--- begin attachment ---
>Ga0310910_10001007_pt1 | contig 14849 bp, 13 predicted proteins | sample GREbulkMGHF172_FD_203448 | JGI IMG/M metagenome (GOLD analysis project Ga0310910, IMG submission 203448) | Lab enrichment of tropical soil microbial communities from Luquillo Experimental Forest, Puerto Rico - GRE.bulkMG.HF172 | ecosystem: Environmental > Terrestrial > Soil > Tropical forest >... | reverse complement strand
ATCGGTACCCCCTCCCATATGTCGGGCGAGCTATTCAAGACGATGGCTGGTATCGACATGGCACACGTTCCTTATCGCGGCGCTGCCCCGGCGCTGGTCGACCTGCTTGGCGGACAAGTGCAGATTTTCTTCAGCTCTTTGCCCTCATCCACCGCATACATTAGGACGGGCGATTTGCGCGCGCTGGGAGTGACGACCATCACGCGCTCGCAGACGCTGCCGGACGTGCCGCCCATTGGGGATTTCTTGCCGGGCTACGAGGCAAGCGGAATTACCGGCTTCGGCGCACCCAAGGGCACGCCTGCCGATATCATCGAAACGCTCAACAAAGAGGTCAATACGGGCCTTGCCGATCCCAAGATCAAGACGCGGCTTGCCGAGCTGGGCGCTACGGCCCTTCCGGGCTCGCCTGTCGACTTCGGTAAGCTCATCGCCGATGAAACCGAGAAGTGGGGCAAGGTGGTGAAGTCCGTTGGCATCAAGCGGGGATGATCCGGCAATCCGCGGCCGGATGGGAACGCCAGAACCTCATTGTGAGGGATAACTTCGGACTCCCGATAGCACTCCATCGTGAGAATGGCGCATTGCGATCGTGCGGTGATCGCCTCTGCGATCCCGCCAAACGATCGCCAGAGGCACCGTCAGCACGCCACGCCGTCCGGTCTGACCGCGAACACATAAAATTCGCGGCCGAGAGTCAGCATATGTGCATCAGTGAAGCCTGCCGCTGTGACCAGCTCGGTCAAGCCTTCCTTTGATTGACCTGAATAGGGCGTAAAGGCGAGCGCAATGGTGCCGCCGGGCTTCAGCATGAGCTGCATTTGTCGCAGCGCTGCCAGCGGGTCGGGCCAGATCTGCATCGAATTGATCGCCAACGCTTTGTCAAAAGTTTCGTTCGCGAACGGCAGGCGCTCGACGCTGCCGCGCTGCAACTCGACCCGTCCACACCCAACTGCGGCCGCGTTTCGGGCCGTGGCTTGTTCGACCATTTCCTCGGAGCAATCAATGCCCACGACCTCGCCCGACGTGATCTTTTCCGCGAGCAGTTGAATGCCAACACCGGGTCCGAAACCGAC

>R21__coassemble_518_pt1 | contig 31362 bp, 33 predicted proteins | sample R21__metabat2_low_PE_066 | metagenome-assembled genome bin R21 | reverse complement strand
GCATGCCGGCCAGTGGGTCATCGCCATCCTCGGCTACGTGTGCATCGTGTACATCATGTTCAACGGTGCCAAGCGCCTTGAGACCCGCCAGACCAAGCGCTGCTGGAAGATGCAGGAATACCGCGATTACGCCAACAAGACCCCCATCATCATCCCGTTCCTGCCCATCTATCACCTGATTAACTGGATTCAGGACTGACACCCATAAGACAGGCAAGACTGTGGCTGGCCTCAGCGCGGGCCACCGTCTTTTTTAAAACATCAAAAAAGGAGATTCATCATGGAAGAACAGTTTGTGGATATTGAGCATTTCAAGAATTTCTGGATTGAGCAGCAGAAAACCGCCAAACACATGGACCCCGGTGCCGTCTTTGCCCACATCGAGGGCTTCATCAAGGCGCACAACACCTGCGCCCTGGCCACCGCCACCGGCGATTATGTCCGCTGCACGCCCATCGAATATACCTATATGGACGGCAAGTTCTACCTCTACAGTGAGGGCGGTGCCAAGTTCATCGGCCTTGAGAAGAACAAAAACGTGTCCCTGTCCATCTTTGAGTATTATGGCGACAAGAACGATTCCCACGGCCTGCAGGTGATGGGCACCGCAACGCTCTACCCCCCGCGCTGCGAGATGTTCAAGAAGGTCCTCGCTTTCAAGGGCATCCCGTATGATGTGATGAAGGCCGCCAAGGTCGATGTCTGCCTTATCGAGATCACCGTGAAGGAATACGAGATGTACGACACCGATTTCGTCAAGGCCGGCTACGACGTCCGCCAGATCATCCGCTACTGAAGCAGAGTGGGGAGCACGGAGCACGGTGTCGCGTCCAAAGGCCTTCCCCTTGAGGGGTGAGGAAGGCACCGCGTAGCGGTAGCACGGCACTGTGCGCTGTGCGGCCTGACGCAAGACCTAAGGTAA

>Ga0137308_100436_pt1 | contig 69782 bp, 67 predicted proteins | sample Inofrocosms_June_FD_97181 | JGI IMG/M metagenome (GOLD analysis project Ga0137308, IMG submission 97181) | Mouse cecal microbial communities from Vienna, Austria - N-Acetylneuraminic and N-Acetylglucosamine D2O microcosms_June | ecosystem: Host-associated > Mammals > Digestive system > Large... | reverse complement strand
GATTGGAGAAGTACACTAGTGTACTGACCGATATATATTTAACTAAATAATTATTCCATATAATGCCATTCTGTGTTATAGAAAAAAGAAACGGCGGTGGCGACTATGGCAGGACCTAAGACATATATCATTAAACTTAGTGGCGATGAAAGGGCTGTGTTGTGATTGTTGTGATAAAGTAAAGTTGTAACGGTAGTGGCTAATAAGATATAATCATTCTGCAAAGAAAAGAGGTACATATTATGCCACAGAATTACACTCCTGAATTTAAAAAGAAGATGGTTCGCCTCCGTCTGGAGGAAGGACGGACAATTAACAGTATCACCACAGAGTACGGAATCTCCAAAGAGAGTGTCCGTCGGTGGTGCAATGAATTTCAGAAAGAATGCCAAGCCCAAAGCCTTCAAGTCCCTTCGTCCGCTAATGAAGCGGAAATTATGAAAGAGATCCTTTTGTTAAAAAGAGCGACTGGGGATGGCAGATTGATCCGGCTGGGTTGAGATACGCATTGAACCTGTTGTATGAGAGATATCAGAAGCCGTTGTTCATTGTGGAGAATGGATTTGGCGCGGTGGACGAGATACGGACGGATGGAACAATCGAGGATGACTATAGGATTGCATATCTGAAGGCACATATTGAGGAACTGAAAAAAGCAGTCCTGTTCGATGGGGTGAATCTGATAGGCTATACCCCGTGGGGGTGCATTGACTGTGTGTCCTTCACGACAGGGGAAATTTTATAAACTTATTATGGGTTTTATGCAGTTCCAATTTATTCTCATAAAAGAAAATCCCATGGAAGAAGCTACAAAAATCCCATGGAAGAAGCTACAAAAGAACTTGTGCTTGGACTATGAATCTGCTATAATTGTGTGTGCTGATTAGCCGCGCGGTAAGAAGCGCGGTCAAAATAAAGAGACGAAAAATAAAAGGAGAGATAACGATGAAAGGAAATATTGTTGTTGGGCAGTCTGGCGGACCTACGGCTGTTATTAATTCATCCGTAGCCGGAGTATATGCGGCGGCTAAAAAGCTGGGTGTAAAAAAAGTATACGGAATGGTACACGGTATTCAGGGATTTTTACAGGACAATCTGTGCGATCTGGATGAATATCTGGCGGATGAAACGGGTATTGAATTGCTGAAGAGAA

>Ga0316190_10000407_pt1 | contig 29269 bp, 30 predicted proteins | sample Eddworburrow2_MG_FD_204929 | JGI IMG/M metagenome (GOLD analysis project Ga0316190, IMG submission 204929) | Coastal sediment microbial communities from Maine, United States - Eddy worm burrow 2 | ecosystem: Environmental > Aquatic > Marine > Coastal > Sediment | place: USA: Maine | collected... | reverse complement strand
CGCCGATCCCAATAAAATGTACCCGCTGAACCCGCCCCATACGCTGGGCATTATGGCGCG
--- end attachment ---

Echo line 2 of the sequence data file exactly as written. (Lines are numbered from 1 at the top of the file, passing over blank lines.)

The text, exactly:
ATCGGTACCCCCTCCCATATGTCGGGCGAGCTATTCAAGACGATGGCTGGTATCGACATGGCACACGTTCCTTATCGCGGCGCTGCCCCGGCGCTGGTCGACCTGCTTGGCGGACAAGTGCAGATTTTCTTCAGCTCTTTGCCCTCATCCACCGCATACATTAGGACGGGCGATTTGCGCGCGCTGGGAGTGACGACCATCACGCGCTCGCAGACGCTGCCGGACGTGCCGCCCATTGGGGATTTCTTGCCGGGCTACGAGGCAAGCGGAATTACCGGCTTCGGCGCACCCAAGGGCACGCCTGCCGATATCATCGAAACGCTCAACAAAGAGGTCAATACGGGCCTTGCCGATCCCAAGATCAAGACGCGGCTTGCCGAGCTGGGCGCTACGGCCCTTCCGGGCTCGCCTGTCGACTTCGGTAAGCTCATCGCCGATGAAACCGAGAAGTGGGGCAAGGTGGTGAAGTCCGTTGGCATCAAGCGGGGATGATCCGGCAATCCGCGGCCGGATGGGAACGCCAGAACCTCATTGTGAGGGATAACTTCGGACTCCCGATAGCACTCCATCGTGAGAATGGCGCATTGCGATCGTGCGGTGATCGCCTCTGCGATCCCGCCAAACGATCGCCAGAGGCACCGTCAGCACGCCACGCCGTCCGGTCTGACCGCGAACACATAAAATTCGCGGCCGAGAGTCAGCATATGTGCATCAGTGAAGCCTGCCGCTGTGACCAGCTCGGTCAAGCCTTCCTTTGATTGACCTGAATAGGGCGTAAAGGCGAGCGCAATGGTGCCGCCGGGCTTCAGCATGAGCTGCATTTGTCGCAGCGCTGCCAGCGGGTCGGGCCAGATCTGCATCGAATTGATCGCCAACGCTTTGTCAAAAGTTTCGTTCGCGAACGGCAGGCGCTCGACGCTGCCGCGCTGCAACTCGACCCGTCCACACCCAACTGCGGCCGCGTTTCGGGCCGTGGCTTGTTCGACCATTTCCTCGGAGCAATCAATGCCCACGACCTCGCCCGACGTGATCTTTTCCGCGAGCAGTTGAATGCCAACACCGGGTCCGAAACCGAC